This holiday season of year, while a happy time for most people, can be a stressful and even dangerous time for pets. The routines are upset, visitors abound, and extra-tempting smells are coming from the kitchen!
Sharing is one of the most beloved aspects of the holidays, and it’s fine to share some turkey and other goodies with your pets. However, the caution about feeding “scraps” remains in effect—do not give your cat or dog any dinner discards, like turkey or ham bones, or fatty items like turkey skin. These can cause serious tummy upset; in dogs especially, too much fat can trigger life-threatening pancreatitis. Ask dinner guests to refrain from feeding “under the table”—or better still, keep pets safely confined during the festivities. Chocolate, of course, is toxic to both dogs and cats—they’re safer with treats than sweets! After dinner, be sure the garbage is secure from any sneaky paws that may come prowling after the rest of the family is asleep!
The holiday season can be very stressful for our pets. Natural remedies, like flower essences, herbs, and homeopathy, can help cope with the increased hustle and bustle. Help your pet handle the visitors and excitement of the holidays with SpiritEssence Holiday Stress Stopper, HomeoPet Anxiety remedy, or Only Natural Pet Relaxi-Herb Herbal Formula.
A Christmas tree may be irresistibly tempting to explore or even climb, so make sure your tree is in a sturdy stand, and if necessary, secure it with twine or wire to keep it from falling. Do keep your pets away from the water in the stand, which can contain toxic tree sap and other chemicals. Use a “tree skirt,” or wrap a towel, sheet, or other barrier around the base of the tree and stand and tape it securely, or otherwise make the area inaccessible to your furry friends.
Keep glass ornaments to a minimum if you must use them at all, and place them higher on the tree, with unbreakable ornaments lower down. A broken glass ornament is a minefield for tender little paws. If a pet eats all or part of a glass ornament, immediately feed cotton balls or bread soaked in milk or cream; the soft mushy texture will gather up all the sharp pieces and guide them safely through the digestive system and out the other end! Keep other small or breakable decorations around the home out of reach.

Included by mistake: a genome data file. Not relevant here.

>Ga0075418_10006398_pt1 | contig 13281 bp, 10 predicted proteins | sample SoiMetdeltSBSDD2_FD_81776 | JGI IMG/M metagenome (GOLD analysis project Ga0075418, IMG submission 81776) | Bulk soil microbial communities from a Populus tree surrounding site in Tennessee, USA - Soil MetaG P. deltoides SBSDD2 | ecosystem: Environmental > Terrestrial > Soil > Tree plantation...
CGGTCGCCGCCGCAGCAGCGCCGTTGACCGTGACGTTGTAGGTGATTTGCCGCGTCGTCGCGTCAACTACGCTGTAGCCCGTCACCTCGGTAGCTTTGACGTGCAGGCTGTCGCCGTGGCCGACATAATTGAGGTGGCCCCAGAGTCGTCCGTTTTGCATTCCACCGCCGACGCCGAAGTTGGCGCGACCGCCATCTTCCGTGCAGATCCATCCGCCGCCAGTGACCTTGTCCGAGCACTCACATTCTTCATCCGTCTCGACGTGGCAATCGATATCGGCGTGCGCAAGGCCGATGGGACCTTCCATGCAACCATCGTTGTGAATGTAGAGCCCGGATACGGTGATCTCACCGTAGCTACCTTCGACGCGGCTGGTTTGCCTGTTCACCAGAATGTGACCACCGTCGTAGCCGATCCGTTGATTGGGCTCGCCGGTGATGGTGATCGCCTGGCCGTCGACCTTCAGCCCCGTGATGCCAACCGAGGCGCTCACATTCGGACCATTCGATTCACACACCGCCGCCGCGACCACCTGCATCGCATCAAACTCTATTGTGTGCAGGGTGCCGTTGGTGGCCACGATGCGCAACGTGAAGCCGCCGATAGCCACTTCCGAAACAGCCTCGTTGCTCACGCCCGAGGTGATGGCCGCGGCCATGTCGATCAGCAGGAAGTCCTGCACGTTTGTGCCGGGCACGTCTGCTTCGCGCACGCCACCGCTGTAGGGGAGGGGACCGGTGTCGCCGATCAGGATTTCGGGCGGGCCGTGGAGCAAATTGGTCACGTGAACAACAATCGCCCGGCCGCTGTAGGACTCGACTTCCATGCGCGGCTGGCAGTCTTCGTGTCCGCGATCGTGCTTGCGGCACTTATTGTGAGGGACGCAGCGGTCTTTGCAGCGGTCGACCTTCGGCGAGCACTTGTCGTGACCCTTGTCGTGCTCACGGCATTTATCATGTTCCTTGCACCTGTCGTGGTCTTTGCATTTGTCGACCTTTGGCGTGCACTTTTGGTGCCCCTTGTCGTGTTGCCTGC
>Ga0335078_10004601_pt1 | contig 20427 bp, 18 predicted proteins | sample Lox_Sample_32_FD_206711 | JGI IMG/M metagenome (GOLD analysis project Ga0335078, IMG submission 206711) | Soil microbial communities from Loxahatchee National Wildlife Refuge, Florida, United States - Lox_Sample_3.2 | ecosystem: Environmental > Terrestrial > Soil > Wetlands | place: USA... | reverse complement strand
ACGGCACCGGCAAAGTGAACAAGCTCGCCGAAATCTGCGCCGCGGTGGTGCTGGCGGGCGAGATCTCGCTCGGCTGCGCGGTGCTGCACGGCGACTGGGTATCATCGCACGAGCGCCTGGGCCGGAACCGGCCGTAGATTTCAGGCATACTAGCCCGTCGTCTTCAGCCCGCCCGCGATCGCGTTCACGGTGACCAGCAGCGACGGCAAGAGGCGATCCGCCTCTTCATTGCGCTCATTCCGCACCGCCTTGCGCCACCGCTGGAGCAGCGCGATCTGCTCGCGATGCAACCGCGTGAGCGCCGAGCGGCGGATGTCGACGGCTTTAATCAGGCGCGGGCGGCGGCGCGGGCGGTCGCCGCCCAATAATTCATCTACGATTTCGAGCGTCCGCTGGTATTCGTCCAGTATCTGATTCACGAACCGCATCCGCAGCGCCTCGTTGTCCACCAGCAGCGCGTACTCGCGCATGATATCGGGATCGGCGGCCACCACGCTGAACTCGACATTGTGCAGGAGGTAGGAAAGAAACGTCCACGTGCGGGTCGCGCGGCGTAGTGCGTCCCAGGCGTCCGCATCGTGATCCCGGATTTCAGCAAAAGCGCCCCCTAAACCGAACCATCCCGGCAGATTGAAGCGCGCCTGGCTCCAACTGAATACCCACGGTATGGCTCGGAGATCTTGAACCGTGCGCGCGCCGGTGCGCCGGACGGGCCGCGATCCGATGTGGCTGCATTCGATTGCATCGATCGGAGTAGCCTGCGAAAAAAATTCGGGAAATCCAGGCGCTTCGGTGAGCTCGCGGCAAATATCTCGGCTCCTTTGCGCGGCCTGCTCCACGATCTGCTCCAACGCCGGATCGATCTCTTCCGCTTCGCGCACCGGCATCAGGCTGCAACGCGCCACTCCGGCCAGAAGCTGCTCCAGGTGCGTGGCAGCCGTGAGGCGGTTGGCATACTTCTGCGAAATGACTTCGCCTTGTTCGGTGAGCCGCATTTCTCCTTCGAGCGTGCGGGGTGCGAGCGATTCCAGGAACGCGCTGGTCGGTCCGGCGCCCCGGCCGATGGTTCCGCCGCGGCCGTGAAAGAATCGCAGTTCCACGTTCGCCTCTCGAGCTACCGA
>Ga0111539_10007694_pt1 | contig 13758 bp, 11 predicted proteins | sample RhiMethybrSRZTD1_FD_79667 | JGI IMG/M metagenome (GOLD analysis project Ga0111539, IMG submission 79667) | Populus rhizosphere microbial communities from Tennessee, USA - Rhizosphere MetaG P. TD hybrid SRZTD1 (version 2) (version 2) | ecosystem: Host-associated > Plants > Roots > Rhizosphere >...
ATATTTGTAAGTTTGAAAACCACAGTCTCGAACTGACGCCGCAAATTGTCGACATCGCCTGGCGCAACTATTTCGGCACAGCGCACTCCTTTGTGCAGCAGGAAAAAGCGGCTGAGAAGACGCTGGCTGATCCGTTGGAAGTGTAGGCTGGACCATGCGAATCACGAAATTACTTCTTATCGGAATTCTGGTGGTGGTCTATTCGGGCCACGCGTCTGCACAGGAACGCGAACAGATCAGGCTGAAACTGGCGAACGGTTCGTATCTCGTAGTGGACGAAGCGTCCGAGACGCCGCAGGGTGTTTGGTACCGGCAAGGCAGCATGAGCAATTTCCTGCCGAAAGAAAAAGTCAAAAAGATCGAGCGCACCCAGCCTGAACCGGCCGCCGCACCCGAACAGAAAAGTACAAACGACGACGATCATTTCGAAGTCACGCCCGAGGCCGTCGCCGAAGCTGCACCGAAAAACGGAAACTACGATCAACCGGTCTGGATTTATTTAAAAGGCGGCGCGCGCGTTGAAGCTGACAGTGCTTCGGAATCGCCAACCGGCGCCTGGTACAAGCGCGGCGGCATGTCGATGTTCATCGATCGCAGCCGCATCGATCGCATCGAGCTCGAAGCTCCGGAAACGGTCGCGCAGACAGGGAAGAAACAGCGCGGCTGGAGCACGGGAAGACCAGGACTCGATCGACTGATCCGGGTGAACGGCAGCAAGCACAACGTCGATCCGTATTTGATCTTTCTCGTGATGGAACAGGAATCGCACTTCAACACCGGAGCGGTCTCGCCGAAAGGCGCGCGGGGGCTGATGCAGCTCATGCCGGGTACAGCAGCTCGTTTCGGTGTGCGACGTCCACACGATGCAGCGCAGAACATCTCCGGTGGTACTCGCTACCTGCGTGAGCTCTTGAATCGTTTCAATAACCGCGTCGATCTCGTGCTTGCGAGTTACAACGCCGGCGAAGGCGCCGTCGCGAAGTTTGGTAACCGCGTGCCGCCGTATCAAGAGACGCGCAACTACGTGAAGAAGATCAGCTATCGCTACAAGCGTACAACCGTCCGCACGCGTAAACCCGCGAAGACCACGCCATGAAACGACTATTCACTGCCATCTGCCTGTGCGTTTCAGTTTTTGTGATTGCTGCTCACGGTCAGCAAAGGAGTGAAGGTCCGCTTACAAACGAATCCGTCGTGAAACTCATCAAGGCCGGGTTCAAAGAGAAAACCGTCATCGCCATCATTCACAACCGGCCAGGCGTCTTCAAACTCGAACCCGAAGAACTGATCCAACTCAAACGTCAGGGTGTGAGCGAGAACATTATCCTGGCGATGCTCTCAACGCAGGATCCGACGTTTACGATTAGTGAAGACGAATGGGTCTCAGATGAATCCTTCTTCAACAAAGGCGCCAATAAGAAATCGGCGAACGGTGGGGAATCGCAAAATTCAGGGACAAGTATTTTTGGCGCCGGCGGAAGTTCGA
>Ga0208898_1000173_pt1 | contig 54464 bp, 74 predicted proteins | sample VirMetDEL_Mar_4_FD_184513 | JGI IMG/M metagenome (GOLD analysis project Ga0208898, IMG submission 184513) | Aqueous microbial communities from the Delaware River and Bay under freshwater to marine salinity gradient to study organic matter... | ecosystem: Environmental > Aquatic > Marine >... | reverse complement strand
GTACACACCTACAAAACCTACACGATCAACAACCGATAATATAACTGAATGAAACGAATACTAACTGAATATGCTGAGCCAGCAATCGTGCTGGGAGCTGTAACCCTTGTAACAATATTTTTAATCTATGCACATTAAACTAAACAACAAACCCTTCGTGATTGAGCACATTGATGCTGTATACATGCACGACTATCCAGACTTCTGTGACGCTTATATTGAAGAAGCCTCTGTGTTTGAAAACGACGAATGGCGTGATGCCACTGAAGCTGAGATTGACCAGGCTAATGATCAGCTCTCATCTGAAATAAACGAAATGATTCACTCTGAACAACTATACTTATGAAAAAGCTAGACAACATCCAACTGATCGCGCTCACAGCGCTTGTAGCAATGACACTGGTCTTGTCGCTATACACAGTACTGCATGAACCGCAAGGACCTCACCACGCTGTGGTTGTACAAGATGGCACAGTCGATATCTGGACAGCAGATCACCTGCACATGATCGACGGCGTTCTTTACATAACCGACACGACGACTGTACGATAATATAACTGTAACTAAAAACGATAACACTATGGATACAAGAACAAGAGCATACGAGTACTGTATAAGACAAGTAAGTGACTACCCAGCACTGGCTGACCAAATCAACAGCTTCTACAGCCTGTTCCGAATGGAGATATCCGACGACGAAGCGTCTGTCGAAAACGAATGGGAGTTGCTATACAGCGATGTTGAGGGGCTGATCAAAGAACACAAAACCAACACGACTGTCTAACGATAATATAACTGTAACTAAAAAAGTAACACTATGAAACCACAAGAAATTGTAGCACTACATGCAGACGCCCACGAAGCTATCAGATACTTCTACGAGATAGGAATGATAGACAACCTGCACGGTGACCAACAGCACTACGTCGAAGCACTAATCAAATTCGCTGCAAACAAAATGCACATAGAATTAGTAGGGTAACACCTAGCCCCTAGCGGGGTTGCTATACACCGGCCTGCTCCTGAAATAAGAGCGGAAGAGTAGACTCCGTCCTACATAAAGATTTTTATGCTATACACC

Lights and wires on the tree and around the home pose an invitation to chew for both cats and dogs. Make sure wiring is in good condition. For wires that are easily accessible to curious mouths (especially young animals or those who like to chew things), run the wires through inexpensive foam pipe insulators that you can find at any home improvement or hardware store. Of course, never leave the lights on overnight or when you aren’t home to supervise; many house fires have started that way!
Metal tinsel is rare these days, but mylar can also pose a swallowing hazard. Its sharp edges can cause serious damage to a cat’s intestines. Consider a beaded garland instead. Also, when unwrapping presents, make sure all ribbon and string is safely disposed.
Parties and visitors increase the risk of a cat slipping out through an open door; make sure all your pets are microchipped and wearing collars and ID tags. (If your pet needs a new collar for Christmas, check out our stylish selection!) If possible, provide a “base camp” for your pet that includes food, water, bed, scratching post, and litterbox, in a room that’s less likely to be disturbed. No decorations in that room, please, especially lit candles! (Of course, unattended burning candles are a serious hazard any time of year!) To make base camp even more comforting to your pet, spray Only Natural Pet Phero-Soothe around the room, or put a dropperful of flower essences in a spray bottle filled with spring water, and spritz the area.
A little extra care and attention will make this holiday season a safe and joyous one for the whole family!